Alastair Kinloch MRICS from Property Works Mallorca gives his views on the property market in the Balearics for 2023.
He starts with a general historic picture of the Balearic property market and then goes on to look at how things are shaping up for 2023.
The basics of the Balearic Market
In my opinion, the fundamentals of the Balearic market remain somewhat more robust than many of the Spanish mainland areas, as a result of some historic planning restrictions and a more limited supply of available land. Furthermore, Mallorca, Ibiza, and Menorca have not suffered the same level of speculative development as the mainland.
Political initiatives, such as development restrictions on rustic land, and limiting holiday rentals and second homes, have been introduced to curb profit-driven businesses. This, in the short term at least, has limited excessive development, but in the longer term, ironically, may have increased demand on the islands due to a better quality environment.
At the moment, much of this demand (aside from that generated locally) comes from “lifestyle” purchasers seeking either a new principal residence or a secondary holiday home.
Various factors continue to draw purchases including the excellent airports within three hours of most European destinations, excellent international schools, relative political and economic stability, outstanding landscapes and beaches, and good housing stock.
When trying to understand the Balearic Market, it is essential to recognize it is made up of two distinct segments. It is split between properties in demand by overseas investors and those that are not.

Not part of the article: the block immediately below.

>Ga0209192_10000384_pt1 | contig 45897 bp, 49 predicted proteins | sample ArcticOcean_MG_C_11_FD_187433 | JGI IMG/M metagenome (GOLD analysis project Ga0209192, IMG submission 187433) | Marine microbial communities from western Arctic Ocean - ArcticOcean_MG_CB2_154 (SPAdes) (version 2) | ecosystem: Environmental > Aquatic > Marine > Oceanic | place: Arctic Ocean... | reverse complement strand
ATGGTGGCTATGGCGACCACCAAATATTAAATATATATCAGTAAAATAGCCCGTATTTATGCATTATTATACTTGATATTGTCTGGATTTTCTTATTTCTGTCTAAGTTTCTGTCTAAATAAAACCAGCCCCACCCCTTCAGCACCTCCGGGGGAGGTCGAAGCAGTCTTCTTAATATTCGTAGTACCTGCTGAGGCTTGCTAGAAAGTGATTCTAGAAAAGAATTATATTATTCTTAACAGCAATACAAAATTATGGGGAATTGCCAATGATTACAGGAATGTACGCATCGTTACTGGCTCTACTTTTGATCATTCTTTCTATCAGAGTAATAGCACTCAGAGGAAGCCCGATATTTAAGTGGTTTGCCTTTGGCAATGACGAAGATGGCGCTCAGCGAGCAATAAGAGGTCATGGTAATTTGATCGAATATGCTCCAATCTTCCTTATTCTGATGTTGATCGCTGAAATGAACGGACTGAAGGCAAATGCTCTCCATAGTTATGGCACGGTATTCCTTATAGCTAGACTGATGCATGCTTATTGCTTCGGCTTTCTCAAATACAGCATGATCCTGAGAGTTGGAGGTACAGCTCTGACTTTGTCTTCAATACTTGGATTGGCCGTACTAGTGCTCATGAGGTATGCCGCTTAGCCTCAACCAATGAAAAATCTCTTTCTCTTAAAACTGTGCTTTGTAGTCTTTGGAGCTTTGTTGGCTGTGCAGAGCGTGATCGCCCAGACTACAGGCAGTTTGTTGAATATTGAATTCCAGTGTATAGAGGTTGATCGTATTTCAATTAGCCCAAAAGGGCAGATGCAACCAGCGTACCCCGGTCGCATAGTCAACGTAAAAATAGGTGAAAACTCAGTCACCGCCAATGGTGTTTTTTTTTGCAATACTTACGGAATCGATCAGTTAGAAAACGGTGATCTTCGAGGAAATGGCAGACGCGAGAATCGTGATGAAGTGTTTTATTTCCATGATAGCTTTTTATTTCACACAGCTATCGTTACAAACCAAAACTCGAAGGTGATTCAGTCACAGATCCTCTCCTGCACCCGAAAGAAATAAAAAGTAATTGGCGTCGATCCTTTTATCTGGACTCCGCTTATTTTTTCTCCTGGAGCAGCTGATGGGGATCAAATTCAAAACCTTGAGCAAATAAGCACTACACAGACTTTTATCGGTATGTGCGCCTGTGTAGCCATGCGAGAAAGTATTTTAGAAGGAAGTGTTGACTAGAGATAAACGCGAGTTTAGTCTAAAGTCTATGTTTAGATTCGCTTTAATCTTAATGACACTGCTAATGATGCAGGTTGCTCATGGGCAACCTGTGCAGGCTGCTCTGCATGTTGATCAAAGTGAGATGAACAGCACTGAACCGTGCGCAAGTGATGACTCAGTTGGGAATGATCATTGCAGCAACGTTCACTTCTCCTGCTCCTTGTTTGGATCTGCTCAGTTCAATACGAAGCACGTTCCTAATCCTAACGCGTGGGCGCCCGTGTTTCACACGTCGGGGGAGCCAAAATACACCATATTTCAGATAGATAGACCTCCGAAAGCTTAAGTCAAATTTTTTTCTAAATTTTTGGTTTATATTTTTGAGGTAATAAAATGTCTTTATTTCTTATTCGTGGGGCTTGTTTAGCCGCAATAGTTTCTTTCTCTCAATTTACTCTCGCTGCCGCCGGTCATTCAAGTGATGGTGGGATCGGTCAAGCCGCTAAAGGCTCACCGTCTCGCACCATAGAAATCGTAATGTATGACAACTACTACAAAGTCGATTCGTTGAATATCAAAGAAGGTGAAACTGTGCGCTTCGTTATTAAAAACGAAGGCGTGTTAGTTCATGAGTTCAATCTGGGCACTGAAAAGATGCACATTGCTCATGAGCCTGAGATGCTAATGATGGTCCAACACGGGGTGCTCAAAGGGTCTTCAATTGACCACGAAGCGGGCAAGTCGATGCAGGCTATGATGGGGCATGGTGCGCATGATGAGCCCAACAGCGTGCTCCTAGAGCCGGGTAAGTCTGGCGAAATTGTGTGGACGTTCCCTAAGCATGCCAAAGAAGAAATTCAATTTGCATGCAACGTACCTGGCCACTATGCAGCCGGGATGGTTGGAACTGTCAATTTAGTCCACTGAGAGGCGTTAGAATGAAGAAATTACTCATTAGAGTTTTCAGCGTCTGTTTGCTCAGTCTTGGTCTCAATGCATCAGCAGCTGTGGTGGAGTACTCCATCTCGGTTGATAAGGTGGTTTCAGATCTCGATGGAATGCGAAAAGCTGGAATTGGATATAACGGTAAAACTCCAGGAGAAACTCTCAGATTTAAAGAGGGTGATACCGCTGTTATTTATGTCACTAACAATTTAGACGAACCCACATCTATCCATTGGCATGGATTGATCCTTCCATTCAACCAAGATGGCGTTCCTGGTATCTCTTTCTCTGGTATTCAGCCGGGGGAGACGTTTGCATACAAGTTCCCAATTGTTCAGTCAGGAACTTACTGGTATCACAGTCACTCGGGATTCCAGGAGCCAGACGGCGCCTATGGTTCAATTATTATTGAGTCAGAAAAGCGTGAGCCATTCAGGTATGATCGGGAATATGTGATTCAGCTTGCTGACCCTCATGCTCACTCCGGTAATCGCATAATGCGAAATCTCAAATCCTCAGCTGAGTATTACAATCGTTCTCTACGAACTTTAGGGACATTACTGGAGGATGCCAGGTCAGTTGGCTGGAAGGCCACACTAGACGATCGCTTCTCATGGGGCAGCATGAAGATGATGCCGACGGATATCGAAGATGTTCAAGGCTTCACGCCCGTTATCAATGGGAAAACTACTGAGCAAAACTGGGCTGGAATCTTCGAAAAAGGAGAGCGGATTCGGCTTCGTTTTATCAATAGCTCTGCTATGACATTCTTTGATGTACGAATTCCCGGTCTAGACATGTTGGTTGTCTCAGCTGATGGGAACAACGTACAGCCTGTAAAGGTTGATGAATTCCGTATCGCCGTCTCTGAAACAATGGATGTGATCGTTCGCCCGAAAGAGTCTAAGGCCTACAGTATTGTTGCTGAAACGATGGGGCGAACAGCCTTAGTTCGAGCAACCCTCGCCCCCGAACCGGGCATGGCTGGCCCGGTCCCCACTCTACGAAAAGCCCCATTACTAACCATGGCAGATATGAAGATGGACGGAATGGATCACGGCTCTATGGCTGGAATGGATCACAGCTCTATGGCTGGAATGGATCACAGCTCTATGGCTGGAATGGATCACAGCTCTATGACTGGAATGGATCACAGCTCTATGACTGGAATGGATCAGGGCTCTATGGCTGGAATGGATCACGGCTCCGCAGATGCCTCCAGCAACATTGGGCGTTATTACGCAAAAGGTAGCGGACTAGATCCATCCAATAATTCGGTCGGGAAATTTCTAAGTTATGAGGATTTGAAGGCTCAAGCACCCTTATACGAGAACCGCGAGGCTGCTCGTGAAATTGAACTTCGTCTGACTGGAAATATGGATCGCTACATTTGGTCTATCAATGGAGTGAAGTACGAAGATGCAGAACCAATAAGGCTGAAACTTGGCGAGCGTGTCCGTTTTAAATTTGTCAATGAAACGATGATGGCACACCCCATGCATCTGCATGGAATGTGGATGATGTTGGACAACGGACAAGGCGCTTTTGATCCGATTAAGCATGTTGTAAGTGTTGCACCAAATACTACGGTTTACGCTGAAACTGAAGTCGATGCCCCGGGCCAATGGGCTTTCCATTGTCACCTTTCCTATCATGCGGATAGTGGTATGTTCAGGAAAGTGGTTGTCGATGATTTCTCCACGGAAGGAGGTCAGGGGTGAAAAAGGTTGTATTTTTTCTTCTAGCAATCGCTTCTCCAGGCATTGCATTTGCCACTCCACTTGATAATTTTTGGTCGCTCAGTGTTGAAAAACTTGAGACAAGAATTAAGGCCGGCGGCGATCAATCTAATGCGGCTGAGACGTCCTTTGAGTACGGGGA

The first group includes high-quality apartments and detached dwellings with “premium” characteristics, such as sea views and large gardens with facilities in prime locations. In Mallorca and Ibiza, areas such as Palma, Ibiza town, Santa Eulalia, Andratx, Pollensa, Deia and Soller are showing astronomical prices, sometimes up to 25,000€ pm2. This is comparable with some of the most expensive blue-chip real estate in the world such as London, Paris and New York.
These properties remain popular with investors from Germany, Sweden, France, and Denmark and non-EU investments from the UK, USA, China and the Middle East. Currently, these make up a large percentage of year-on-year transactions, being in the region of 30% during 2022.
At the top end, properties bought are not just second homes, but often fourth or fifth properties. A purchaser might be looking for a summer home close to the beach. They may, for example, already have a flat in a major city, a country retreat, and a winter chalet. This would probably put them in a net worth group of at least +50m€.
At the other end of the spectrum. there are lower-value village or urban apartments. Sales remain depressed for many reasons, including local unemployment, stricter lending, and low local wages. The knock-on effect of foreign investment has also pushed prices up, sometimes unrealistically, limiting sales.
The middle market (perhaps between 750,000€ and 3,000,000€), once popular with the middle classes and professionals a few years ago, has entered into a period of lower demand than previously. Many factors are to blame, including overpricing and economic instability are to blame which are discussed below.
So, to summarize, we are seeing an extreme polarization of the market between properties in demand with certain characteristics and those that are not. This is a reflection of the current world economic scenario and not a particularly healthy one.
Looking to 2023 and beyond